Central nervous system stimulants are established treatments for pediatric attention-deficit/hyperactivity disorder with robust efficacy data. Reductions in appetite, weight, and growth velocity are some of the most common concerns regarding the long-term use of central nervous system stimulants in developing children. They are associated with suppression of weight and body mass index in childhood. However, both weight and body mass index often progressively increase over adolescence at rates faster than those seen in non-attention-deficit/hyperactivity disorder youth to the degree that attention-deficit/hyperactivity disorder is associated with elevated body mass index by the end of adolescence regardless of medication use. The capacity of central nervous system stimulants to slow growth was identified 50 years ago. Recent work has established that the growth deficits accumulate during the first 2 years of use and may persist provided medication is used. Early initiation coupled with persistent use through adolescence is most likely to be associated with clinical impactful growth suppression. There has been limited formal investigation of treatments for stimulant-associated reductions in weight and height. The most robust evidence exists for drug holidays improving weight gain. Observational studies suggest that limiting lifetime exposure or discontinuing medication is associated with greater adult height. Additional research is needed to identify the causal mechanisms driving the observed slowing in growth as well as the identification of predictors of clinically impactful growth suppression.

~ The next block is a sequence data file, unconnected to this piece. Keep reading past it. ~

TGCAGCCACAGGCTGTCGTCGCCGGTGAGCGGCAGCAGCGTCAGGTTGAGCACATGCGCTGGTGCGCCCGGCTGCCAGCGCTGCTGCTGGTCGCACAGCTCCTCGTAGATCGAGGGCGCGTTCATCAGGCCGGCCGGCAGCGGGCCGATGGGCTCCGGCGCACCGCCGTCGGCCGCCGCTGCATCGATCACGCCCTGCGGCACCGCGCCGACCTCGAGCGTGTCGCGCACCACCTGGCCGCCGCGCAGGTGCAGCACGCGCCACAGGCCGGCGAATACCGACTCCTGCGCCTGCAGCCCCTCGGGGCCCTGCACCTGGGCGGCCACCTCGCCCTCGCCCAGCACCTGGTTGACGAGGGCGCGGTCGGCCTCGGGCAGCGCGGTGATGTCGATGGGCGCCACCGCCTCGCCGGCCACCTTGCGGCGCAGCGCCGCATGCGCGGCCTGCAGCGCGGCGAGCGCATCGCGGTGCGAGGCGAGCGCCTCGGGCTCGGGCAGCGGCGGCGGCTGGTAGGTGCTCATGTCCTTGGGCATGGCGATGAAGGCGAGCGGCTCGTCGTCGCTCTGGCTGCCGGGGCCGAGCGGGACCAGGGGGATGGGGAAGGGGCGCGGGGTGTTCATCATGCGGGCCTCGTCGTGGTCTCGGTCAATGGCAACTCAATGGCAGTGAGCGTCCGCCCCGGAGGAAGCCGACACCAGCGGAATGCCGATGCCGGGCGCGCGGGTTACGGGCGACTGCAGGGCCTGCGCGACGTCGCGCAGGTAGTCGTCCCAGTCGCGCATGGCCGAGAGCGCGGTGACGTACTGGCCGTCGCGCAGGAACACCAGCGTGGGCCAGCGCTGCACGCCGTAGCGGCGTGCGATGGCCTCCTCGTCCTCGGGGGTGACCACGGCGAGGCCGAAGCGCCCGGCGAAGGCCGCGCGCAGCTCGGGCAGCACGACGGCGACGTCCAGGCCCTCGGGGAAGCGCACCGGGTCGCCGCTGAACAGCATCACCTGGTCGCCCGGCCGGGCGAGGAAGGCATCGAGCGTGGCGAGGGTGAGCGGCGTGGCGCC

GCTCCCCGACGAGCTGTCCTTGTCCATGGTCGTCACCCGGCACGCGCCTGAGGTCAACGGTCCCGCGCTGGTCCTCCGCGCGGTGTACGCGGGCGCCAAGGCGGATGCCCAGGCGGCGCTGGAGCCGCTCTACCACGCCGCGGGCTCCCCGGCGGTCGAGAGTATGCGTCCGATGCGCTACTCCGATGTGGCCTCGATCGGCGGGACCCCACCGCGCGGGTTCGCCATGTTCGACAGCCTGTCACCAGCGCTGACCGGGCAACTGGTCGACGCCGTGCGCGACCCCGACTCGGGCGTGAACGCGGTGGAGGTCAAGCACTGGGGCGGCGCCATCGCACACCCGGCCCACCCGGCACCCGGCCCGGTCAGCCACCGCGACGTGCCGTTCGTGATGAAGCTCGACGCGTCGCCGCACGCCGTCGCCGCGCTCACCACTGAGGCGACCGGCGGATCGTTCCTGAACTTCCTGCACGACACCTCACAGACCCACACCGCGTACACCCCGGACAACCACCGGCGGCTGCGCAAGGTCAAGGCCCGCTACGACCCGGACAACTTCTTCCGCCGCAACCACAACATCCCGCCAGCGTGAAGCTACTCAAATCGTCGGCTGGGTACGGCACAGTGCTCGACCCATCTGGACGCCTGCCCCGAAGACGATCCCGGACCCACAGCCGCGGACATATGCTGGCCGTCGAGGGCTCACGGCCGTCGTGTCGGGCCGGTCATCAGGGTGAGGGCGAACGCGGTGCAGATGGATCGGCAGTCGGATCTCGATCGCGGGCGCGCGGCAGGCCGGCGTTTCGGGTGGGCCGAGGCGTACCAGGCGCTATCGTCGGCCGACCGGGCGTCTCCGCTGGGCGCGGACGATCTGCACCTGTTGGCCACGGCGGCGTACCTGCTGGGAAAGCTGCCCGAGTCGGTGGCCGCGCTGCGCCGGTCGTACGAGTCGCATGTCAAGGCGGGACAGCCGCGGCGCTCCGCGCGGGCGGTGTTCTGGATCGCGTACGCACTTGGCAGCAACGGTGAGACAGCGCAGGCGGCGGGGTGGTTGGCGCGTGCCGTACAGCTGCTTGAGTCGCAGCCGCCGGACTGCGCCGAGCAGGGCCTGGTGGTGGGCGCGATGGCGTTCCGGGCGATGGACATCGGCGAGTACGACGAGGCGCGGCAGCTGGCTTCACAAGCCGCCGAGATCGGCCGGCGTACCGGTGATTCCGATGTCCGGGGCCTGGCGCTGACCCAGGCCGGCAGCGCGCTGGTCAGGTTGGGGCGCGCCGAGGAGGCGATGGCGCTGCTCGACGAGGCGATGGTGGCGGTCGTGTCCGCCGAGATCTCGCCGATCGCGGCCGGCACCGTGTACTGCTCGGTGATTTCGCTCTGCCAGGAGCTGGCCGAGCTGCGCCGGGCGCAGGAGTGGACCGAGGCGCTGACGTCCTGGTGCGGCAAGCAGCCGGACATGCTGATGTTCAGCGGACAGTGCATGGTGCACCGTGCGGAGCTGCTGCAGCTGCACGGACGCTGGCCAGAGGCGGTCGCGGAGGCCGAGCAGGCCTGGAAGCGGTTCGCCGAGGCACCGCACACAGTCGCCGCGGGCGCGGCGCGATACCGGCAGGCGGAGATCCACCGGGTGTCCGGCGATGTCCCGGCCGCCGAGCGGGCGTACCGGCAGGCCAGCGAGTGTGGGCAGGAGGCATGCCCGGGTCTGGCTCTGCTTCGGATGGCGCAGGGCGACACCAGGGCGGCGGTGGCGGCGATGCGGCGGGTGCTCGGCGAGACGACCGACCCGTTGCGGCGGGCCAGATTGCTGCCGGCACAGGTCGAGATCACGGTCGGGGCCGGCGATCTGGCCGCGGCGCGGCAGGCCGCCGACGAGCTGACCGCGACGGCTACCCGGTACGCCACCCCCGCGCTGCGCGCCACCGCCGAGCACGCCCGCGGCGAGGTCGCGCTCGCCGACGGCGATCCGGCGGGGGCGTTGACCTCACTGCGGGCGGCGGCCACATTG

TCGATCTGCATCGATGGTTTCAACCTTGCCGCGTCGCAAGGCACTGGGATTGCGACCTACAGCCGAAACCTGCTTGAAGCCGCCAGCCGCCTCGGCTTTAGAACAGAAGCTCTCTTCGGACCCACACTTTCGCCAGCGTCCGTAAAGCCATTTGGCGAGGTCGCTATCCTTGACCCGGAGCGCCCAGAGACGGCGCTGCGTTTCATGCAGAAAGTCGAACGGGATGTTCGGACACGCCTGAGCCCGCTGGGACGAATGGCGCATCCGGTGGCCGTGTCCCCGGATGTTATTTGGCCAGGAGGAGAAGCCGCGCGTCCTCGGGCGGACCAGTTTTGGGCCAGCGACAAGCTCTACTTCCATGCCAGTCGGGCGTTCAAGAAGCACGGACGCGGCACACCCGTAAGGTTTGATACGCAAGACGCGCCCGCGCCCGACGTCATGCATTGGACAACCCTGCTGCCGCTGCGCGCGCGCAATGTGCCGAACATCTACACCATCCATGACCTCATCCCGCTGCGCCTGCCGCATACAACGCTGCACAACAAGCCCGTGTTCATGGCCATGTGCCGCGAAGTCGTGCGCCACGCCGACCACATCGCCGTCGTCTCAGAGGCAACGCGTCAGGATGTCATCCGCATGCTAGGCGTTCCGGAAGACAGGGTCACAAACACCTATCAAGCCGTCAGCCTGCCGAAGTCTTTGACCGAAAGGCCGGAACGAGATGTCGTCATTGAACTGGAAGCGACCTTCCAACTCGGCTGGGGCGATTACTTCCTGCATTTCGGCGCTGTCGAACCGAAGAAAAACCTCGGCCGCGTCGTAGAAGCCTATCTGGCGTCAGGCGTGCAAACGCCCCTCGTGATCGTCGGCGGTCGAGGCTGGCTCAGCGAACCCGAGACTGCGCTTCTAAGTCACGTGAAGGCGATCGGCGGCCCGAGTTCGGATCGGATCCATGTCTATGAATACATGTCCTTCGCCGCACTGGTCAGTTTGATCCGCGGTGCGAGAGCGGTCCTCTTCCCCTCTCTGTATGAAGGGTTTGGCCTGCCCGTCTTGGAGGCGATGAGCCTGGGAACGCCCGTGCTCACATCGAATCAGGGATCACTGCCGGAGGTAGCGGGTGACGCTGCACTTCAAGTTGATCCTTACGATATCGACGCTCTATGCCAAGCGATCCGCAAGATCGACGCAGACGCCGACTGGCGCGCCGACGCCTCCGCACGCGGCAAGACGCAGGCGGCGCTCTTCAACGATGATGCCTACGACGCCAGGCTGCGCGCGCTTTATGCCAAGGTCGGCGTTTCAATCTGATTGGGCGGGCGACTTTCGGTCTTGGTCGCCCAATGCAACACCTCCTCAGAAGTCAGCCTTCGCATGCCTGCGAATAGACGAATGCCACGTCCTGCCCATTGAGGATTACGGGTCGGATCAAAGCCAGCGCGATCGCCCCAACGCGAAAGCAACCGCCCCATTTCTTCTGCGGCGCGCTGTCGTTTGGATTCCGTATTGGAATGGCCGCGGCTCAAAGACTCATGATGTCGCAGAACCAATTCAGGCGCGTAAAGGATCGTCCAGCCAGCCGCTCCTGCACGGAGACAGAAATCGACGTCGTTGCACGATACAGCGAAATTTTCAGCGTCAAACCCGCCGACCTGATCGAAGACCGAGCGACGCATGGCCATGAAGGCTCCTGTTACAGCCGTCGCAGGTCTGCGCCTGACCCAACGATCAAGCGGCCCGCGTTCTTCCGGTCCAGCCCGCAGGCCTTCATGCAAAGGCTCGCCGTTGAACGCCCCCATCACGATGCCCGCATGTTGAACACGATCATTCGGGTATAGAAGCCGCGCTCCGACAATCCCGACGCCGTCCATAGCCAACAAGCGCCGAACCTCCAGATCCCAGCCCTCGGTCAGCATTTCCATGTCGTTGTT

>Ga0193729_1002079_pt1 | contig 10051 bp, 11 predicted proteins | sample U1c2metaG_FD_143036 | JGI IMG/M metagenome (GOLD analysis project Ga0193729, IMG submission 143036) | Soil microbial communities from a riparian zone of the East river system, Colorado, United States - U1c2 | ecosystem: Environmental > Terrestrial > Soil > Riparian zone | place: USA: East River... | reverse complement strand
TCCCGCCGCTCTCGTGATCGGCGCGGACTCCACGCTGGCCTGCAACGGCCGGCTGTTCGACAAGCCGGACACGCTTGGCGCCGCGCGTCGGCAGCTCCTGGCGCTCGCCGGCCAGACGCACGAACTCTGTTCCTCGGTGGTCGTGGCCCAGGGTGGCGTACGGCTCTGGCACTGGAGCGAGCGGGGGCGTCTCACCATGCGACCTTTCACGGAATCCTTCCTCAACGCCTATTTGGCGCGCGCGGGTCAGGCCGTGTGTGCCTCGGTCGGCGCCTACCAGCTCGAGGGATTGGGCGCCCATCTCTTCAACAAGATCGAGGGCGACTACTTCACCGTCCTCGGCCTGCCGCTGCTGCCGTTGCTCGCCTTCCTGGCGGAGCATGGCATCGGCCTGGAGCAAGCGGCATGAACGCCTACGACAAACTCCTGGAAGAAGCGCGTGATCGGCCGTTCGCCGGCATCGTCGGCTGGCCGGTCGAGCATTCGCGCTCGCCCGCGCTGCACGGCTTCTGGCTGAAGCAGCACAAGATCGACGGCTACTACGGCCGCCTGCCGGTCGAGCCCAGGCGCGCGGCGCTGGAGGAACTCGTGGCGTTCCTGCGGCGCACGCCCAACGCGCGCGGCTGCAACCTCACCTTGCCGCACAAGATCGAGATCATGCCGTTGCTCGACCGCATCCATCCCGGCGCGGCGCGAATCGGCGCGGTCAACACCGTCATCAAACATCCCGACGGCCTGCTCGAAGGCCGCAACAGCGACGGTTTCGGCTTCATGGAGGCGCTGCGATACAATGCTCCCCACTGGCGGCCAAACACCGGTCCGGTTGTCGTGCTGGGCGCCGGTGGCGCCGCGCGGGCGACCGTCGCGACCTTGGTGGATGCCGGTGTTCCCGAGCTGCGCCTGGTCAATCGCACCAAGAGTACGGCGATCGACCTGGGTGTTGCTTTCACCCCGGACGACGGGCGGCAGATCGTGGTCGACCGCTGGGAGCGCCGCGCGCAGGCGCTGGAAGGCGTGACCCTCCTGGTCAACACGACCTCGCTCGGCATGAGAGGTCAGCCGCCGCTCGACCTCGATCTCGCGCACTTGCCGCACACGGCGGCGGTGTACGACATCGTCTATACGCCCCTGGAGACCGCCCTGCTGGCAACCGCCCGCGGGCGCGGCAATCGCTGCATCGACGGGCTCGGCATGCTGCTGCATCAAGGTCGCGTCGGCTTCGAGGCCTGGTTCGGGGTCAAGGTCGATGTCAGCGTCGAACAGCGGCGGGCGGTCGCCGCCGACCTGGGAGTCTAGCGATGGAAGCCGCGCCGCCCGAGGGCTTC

All Science Journal Classification (ASJC) codes
- Clinical Neurology
- Psychiatry and Mental health
- Pharmacology (medical)